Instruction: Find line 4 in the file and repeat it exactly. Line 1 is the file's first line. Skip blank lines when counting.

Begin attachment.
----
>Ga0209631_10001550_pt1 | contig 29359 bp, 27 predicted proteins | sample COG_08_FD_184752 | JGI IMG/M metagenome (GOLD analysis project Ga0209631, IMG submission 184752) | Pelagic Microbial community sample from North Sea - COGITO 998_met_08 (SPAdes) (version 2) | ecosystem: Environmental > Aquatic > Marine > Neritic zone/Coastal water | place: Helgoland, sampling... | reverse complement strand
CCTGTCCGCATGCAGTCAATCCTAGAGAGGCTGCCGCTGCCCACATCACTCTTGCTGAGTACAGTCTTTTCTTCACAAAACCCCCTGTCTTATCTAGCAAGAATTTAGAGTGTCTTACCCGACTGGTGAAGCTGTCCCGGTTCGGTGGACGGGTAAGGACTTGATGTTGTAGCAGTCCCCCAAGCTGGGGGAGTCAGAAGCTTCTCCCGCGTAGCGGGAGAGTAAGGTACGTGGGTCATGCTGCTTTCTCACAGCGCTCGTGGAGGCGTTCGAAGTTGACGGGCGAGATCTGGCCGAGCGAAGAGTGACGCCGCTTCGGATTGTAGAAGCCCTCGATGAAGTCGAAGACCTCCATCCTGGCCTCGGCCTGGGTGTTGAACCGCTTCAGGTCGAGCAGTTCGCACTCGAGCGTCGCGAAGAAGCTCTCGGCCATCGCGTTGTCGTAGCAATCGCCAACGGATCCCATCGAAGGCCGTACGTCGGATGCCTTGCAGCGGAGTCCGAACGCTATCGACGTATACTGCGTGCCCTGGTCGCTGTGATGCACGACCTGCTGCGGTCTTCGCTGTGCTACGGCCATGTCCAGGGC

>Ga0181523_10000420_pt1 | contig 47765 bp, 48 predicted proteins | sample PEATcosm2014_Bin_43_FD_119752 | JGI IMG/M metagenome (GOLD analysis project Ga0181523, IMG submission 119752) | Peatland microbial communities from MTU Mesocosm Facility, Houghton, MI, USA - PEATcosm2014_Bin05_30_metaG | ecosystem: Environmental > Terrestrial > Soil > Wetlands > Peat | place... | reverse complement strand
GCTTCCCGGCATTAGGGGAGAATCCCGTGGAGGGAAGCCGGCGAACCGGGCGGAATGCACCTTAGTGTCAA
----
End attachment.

GCTTCCCGGCATTAGGGGAGAATCCCGTGGAGGGAAGCCGGCGAACCGGGCGGAATGCACCTTAGTGTCAA